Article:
And you’ve exercised that control for most of your young/adult life because it somehow makes you feel a little stronger. It allows you to feel “normal” – like you can still somehow fit in when the reality is really very different. You really don’t like your “reality” – therefore you also don’t want to hear “Oh gosh, you look tired/dreadful”. And rest assured, on a really bad day without a bit of extra effort with your hair and makeup, you would surely frighten small children!
The hardest part is…
Isolation and guilt. Because clearly you know only too well how lucky you are! I mean, goodness me…you’re not terminal! You don’t have months to live. You have all your limbs. You haven’t lost a child. No one has been abused or murdered, so stop complaining woman! No one likes a wet-blanket. My God, there are so many others with far worse disabilities and challenges than yours. Wake up to yourself woman! They still manage to hold down 9-5 jobs, and drive, or walk, or eat, etc etc. I mean, just shut UP!
You know you’ve got it better than so many others. So how then can you expect anyone to possibly understand the loneliness you feel being trapped in your pathetic little body? You LOOK FINE! You’ve also perfected the art of ACTING FINE (most of the time anyway) so what on earth are you going on about?
Most of the time, they say nothing; in fact sometimes you actually wonder if they have a clue about what you’re going through each day? There have been times when you’ve run (actually, make that bolted!) to the loo, then appeared 10 minutes later looking ashen-faced and weak (but still smiling if you can) and they haven’t even seemed to register what’s just happened. Friends are probably just too polite (perhaps even a tad uncomfortable) to ask if you’re OK. You get that. So you smile and continue on “situation normal”.
The burden on your friends and family…
There are times when you’re brave enough (or just too sick) to not “act fine” and you go right on ahead and tell them the truth about your crap day. You watch eyes glaze over as they try to glance at the TV or barely even look up from their smart phone.
Sure, they all admit that sometimes they do get a bit complacent. They just figure “you must be so used to it by now”. And there’s also an element of helplessness and perhaps denial; “Maybe if we just ignore it, it may go away?” Or at least feel less real?
Or what about when your husband (who’s taken such good care of you for so long) goes to a mate’s to watch a game. You’re running a temperature which you know means you’re really in for it. You’re pretty sick, but you encourage him to go because you feel like he deserves some time away from the wet-blanket that you are. Reluctantly, he goes, but (bless him) announces he has to leave early because “the wife is crook”. One of the mates rolls his eyes saying “Oh just put her on bloody drip, will you?”. The over-sensitive/irrational you thinks “Clearly all our friends are over me too”. The next morning when you actually are back in hospital on said drip, that mate has no idea that you are aware of what was said the night before. But something inside you will always wonder just how much you should reveal/keep hidden from now on – and to whom you can really talk to.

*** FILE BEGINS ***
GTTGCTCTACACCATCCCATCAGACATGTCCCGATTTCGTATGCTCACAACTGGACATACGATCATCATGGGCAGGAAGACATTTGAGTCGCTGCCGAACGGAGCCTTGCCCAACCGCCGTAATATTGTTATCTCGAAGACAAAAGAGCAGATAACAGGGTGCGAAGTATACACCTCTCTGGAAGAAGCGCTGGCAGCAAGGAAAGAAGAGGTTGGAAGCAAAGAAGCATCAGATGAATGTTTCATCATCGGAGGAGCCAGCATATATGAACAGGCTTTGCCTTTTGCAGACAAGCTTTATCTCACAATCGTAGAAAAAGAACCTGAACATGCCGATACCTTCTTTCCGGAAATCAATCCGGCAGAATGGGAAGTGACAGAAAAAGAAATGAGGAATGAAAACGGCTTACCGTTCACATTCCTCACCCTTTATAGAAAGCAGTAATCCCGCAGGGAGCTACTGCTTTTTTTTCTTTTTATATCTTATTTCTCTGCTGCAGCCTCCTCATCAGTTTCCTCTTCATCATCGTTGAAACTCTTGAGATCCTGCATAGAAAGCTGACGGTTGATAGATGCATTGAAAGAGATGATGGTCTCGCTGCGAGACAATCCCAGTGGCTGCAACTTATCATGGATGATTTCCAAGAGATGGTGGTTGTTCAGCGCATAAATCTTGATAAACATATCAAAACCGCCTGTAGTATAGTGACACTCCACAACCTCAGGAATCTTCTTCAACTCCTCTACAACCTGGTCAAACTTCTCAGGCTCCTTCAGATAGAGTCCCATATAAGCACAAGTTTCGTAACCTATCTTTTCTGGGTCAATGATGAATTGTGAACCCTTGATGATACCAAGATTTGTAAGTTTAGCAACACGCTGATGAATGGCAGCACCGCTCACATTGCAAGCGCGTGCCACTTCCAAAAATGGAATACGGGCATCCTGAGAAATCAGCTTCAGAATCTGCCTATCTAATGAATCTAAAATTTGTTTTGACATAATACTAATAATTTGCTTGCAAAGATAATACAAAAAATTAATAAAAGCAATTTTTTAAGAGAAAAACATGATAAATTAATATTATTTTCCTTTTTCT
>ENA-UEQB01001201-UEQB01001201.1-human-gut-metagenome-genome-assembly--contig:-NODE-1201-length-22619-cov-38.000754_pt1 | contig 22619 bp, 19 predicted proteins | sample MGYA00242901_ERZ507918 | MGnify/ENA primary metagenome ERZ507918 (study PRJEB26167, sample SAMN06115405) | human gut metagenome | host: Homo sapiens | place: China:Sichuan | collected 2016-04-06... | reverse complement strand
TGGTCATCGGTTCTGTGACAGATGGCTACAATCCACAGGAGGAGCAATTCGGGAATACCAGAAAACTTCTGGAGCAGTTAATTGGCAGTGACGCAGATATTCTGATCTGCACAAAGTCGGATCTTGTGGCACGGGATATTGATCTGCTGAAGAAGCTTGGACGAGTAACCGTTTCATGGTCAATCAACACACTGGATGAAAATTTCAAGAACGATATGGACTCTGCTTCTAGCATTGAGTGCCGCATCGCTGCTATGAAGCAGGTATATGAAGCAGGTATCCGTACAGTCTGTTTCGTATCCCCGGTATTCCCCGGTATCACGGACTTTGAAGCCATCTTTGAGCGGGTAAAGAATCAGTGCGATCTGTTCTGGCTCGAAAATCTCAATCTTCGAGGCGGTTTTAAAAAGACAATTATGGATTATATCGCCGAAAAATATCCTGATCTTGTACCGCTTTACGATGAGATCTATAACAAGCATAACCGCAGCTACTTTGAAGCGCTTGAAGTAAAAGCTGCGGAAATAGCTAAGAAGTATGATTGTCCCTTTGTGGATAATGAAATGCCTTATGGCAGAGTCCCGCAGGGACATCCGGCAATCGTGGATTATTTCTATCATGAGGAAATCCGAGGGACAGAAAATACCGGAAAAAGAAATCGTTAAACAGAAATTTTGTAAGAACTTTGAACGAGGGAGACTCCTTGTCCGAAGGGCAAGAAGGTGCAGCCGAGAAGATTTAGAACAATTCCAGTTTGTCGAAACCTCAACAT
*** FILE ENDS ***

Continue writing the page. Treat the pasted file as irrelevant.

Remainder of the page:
And it’s the very fear of that reaction…
…that makes you put on your best brave face and try to NOT tell anyone how crook you really feel 90% of the time. It’s also why invisible chronic illnesses can make you feel so damn lonely.
Much like mental illness – which is also generally “unseen” and therefore just as isolating – living with an invisible chronic illness really does take its toll. Thankfully, much is being done to improve awareness and support for those with mental illness. But the burden you feel you are on your loved ones can still really eat you up. Especially when you’d really rather just be eating!
When others can see at a glance that you have challenges, they immediately admire your strength and often support, encourage or even applaud you for your courage and determination. They may see you as inspirational for simply getting up each day and continuing to work or study, care for your family, or to attend social engagements instead of hiding yourself away for fear of being labelled “different”.
As Robert Hoge writes: “There’s a power in the corridors of the ugly club. It arises from knowing the defining characteristic that grants you entry to the club, recognising the truth of it and realising hope can spring from that knowing. If this story is about anything, it is about that.” But the defining characteristics that give you entry into the “rare chronic illness with no known cure club” are not quite so visible. The pain usually gets covered up and buried deeper and you rarely get to meet other members of your club. Similar stories, but very different.
Cest la vie…